The Mellanox LinkX Interconnects group introduced a new type of Active Optical Cable (AOC) for 200G HDR (High Data Rate) InfiniBand systems called the “H-Cable”. Named because of its shape that enables cross connecting up to four InfiniBand switches (or ports) together using – a single cable!
These unique active optical cables enable saving considerable CAPEX (CAPital EXpense) and OPEX (OPerating EXpense) by:
By using 200G HDR switch and interconnects but splitting each port into two 100G HDR100 links.
Not only does the port splitting enable a whopping 80-ports of 100G HDR100 but also the H-Cable enables reducing the number of actual ports needed to accomplish a cross connect of up to four switches from 8-ports and four AOCs using individual EDR AOCs to 4-ports and one cable using the new 200G cross connect H-Cable. This approach saves both switch ports and transceiver ends which are expensive not to mention power and cabling costs.
This unique AOC cable is based on four 200G HDR “SR4-like” multi-mode transceivers. Each transceiver consists of four lanes of 50G PAM4. Two of the lanes are grouped together to form a 100G link called HDR100 (2x50G PAM4). The 100G-based HDR100 links are cross connected inside the AOC cable. (See diagram below)
The SB7700-Series EDR InfiniBand switches offer 36-EDR 100G ports. Mellanox’s new 1RU Quantum 8700-series 200G HDR-based switches offers 40-ports of 200G HDR or 80-ports of HDR100 when using 1:2 splitter cables – 80-ports of HDR100 in a single 1RU chassis! This enables 40-ports down to servers and storage and 40-port up to other switches.
In the figures below, it is clear the benefits of the H-Cable AOC approach in simplicity, increased reliability, lower maintenance and fewer cables and switch ports.
Single H-Cable and 4-port HDR Switch Configuration
PAM4 is a new electrical and optical modulation technique becoming popular in both 200G and 400G networks. PAM4 that enables two data bits to be sent per clock instead of the traditional 1-bit per clock by creating four levels in a signal (00,01,10,11) instead of just two (1,0). This doubles the net data transfer rate while keeping the clocking optics and electronics at the same 25G rate which is considerably less expensive than doubling the clock rate to 50G.
QSFP56 is slightly longer than the QSFP28 form-factor at the optical connector end. The extra space is needed to enable more electronics to be included and increased thermal dissipation up to 5 Watts. The Mellanox QSFP56 HDR transceivers and transceivers used in the H-Cable typically dissipates about 4.5 Watts. Also, the “56” means the form-factor shell supports the higher frequency components at 56G and suppressing the associated electromagnetic noise from getting out. The QSFP56 pluggable transceivers uses the same 8-fiber MPO-12 optical connector as the QSFP28 and can be used in installed infrastructures of OM3 and OM4 multi-mode fiber and MPO-12 optical connectors without issues.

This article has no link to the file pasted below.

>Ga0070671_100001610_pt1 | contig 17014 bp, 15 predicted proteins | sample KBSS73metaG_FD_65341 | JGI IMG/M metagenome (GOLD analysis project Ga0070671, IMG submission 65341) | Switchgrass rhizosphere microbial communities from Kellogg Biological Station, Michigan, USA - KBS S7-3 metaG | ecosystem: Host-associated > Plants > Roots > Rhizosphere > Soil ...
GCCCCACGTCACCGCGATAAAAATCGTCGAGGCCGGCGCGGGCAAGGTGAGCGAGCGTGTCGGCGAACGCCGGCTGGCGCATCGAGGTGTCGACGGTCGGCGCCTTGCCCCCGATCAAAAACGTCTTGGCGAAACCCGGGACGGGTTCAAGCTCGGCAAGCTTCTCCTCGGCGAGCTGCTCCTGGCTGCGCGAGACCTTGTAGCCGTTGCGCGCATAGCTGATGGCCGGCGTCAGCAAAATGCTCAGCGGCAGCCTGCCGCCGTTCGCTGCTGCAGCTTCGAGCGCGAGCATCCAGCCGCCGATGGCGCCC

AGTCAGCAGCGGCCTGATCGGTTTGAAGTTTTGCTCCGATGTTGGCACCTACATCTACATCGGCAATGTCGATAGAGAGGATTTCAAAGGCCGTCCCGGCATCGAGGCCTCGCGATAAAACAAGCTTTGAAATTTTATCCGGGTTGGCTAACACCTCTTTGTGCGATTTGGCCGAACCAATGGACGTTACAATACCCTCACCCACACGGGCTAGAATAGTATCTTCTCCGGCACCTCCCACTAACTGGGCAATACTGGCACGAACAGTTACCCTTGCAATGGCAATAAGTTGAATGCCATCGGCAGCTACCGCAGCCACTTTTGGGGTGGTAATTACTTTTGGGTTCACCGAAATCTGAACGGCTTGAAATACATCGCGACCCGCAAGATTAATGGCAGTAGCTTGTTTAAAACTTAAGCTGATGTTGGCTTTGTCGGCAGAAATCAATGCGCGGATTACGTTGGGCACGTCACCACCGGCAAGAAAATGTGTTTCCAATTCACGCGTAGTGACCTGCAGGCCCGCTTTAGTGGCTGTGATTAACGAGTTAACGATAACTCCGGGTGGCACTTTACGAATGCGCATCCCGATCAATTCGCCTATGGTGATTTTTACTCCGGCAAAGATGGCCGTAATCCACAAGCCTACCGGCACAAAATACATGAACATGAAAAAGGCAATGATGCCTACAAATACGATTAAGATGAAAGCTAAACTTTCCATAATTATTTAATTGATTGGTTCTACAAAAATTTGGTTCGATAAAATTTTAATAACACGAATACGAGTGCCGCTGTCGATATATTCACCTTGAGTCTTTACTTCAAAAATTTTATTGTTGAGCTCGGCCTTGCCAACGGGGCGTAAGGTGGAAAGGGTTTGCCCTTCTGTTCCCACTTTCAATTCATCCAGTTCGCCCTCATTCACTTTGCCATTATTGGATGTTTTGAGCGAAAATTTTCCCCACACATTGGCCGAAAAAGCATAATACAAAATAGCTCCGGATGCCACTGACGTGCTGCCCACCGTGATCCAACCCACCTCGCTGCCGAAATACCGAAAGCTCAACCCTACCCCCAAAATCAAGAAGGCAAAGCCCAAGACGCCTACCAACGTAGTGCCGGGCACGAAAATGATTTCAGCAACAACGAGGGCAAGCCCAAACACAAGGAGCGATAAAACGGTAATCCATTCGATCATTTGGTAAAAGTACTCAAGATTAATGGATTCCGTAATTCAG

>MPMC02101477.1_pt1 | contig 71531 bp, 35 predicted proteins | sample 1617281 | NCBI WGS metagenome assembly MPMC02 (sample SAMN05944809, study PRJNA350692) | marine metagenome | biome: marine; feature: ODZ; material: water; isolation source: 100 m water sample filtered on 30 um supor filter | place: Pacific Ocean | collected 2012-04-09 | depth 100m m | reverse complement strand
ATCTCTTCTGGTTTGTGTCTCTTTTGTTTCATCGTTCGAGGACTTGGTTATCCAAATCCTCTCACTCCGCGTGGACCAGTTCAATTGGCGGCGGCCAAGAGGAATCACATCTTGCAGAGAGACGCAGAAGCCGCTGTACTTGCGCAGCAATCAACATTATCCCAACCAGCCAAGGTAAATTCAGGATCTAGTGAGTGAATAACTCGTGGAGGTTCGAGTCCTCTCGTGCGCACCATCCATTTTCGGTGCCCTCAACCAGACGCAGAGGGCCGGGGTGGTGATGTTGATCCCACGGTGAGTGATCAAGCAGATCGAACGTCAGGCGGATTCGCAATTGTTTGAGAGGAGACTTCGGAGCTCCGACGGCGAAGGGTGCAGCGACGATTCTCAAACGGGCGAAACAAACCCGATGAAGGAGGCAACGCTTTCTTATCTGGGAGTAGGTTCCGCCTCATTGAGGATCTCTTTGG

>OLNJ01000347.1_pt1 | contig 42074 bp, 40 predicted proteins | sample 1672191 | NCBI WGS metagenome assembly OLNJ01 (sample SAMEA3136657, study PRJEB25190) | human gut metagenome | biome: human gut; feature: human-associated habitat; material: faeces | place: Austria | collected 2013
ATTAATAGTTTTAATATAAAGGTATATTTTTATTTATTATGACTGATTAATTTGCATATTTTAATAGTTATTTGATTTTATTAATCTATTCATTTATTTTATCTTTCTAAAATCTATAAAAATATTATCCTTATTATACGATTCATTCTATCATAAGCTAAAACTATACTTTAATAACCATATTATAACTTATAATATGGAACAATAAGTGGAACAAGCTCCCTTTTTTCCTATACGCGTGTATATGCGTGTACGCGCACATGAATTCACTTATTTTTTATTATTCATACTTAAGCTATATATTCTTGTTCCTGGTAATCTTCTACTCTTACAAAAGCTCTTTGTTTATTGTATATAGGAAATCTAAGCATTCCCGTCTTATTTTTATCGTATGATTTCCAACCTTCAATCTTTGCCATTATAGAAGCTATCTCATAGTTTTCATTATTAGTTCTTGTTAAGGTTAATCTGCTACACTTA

The HDR and H-Cable AOCs are based on the same 200G transceiver design as the Mellanox individual connectorized 200G HDR transceiver – which is very similar to the Ethernet 200G SR4 transceiver as well. Mellanox designs, builds and tests its 200G transceivers and AOCs to ensure above average high quality and reliability.
In short, no! The modulation schemes are different.
EDR uses 4-channels of 25G NRZ modulation – this is the traditional two-level 1,0 modulation scheme.
HDR100 uses 2-channels of 50G PAM4 – this is a four-level 00,01,10,11 modulation scheme.
Plugging an EDR AOC into an HDR switch will result in EDR 100G line rates. All good. The 50G PAM4 SerDes in the switch will convert to 25G NRZ. Switch backward compatibility.
But the reverse is very different! Plugging a 100G HDR100 AOC into a 100G EDR switch port will convert the 100G HDR100 into 50G! How? The EDR switch can only see two-levels in the four level 50G PAM4 HDR100 AOC. So, it converts the 50G PAM4 into 25G. But that’s not all! The HDR100 has only 2-lanes, (2x50G PAM4) not four like EDR (4x25G). So, 2-lanes x 25G = 50G. It works … but at half the rated speed. And 50G is not really an InfiniBand standard speed.
The H-cable provides cross-connect capability between ToR (Top of Rack) and Spine switches. It enables a single HDR InfiniBand QSFP56 switch port to operate as two 100G HDR100 ports but physically uses only one port. It creates a non-blocking fat-tree topology thereby doubling the number of ports available compared to linking with individual 100G EDR AOCs. This eliminates a third-level of switching, which is needed for traditional large cluster designs of 1600 up to 3200 HDR100 ports, and results in significant CAPEX and OPEX savings. Additionally, by reducing a layer of switching systems, the cluster latency is reduced, which results in improved system performance.
Mellanox’s new InfiniBand H-Cable delivers a series of financial and configuration benefits as well as increasing overall system reliability, simplicity and system latency. Contact Mellanox sales for more information.
Contact your Mellanox sales representative for availability and pricing options and stay tuned to my blog more interconnect news and tips.
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